I have been surprised at my exhaustion lately and realize my breathing gets tighter as I become more exhausted. Today when walking my dogs (in Arizona and surrounded by national parks) I was keeping an eye out for snakes and javelina that find home in this tesort community. I became concerned that I was beginning to feel weaker and that I would have to cut my walk short. Then suddenly I recognized the shortness of breath and weaknes. I remembered a panic attack I had in my 40s.
It dawned on me that I am so concerned about my new physical limitations that I was becoming anxious. This in turn was starting to creep toward precursor to panic. Just realizing that tremors and tiredness has left me with internalized worry was very relieving. Because of side effects of meds and healing I may not be able to do all the physical activity I used to do but I can do more than I am doing now as I realize and relax my anxiety.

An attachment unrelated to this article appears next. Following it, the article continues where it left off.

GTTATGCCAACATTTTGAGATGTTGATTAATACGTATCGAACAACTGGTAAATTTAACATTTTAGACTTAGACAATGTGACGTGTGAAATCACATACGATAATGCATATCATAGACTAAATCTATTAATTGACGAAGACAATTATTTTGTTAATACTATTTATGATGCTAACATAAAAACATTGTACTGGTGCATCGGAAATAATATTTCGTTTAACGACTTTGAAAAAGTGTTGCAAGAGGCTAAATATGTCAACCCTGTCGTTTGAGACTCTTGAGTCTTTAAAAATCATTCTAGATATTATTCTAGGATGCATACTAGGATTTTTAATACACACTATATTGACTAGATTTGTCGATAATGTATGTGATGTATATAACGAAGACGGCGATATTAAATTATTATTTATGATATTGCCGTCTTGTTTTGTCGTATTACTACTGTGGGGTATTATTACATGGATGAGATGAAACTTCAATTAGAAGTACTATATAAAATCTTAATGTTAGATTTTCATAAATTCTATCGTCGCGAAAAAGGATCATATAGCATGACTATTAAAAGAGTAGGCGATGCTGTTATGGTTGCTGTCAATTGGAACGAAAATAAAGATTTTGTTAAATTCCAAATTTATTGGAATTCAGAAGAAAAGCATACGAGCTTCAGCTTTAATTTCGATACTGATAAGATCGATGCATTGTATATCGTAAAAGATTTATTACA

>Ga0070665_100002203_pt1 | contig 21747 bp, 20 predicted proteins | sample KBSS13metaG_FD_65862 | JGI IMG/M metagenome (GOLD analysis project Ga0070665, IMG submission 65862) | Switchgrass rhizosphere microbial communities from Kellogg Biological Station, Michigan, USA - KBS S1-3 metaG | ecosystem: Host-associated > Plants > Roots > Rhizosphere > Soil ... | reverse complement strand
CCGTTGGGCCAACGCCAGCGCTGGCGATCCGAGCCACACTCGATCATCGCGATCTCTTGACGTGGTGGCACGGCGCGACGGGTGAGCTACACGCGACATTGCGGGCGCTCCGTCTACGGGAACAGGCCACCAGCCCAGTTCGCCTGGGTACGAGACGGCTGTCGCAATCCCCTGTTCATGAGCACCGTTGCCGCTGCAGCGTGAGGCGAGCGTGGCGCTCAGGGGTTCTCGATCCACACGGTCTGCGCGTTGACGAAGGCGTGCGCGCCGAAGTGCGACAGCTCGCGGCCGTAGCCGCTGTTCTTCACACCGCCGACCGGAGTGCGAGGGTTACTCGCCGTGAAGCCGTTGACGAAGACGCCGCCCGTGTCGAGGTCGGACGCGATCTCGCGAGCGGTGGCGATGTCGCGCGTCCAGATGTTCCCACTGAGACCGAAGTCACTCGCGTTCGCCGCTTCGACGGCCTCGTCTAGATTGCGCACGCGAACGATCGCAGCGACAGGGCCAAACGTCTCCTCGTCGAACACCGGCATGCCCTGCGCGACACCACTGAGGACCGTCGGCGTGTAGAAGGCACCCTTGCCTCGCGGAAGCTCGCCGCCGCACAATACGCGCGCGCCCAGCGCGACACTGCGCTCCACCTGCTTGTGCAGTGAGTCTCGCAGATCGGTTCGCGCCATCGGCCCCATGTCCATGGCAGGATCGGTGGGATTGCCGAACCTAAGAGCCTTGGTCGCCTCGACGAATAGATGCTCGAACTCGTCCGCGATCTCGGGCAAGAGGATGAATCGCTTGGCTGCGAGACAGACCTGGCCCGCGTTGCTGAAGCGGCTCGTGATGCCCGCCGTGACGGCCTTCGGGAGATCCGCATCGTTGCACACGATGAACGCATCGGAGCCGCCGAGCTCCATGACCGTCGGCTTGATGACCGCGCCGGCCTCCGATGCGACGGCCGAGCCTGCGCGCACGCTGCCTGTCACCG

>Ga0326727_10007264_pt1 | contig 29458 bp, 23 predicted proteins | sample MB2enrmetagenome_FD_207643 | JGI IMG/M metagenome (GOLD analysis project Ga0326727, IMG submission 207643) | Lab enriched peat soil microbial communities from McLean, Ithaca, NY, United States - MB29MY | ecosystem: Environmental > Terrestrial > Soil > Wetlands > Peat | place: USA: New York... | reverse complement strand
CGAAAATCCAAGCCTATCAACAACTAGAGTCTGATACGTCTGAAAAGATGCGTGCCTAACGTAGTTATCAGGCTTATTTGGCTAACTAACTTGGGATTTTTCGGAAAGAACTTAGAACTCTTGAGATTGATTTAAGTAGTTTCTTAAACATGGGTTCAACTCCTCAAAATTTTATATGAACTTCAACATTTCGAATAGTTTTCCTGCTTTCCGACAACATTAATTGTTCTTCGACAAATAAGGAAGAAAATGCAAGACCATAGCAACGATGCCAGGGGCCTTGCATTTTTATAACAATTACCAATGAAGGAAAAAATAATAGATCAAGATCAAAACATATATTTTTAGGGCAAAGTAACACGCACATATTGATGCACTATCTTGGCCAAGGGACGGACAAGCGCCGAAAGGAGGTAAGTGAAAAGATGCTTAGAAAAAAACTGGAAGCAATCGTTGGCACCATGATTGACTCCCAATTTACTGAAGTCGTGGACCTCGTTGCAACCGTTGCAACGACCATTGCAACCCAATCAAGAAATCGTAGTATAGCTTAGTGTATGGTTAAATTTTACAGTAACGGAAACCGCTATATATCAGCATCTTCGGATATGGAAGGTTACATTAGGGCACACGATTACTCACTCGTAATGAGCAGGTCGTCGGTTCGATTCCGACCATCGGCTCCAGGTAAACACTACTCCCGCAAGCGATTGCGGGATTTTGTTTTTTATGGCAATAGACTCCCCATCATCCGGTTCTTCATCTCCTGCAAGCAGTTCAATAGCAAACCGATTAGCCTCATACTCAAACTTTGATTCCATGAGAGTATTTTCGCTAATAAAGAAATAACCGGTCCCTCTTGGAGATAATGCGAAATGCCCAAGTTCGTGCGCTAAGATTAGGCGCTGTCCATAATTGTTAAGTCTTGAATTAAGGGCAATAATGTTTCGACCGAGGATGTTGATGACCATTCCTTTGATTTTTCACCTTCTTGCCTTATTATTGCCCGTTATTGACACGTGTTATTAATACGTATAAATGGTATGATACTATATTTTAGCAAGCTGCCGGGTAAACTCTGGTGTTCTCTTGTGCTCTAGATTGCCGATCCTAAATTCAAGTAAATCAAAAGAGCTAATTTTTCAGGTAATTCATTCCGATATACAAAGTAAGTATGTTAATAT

Next step for me is encorporating relaxing and calming exercise and practices into my week.
Best wishes, Barbara
Hi @ajdo129 😊
It sounds like you have some very pretty areas to take your walks! (I would be concerned about the snakes too). I never heard of javelinas so I will need to google a picture of them.
I think it's very positive when we all have moments of self-awareness that help us "reset" our expectations and ultimately make us happier. I like your idea of adding relaxation exercises. I need to add calm into my week too! It's very easy to get into panic mode.
hello1234, You asked Rosemary why her meds were changed; from what I understand, post transplant meds are commonly changed over the years. They may lower the immunosuppression meds for example. I think the doses are initially higher right after transplant because that first year is critical concerning rejection episodes.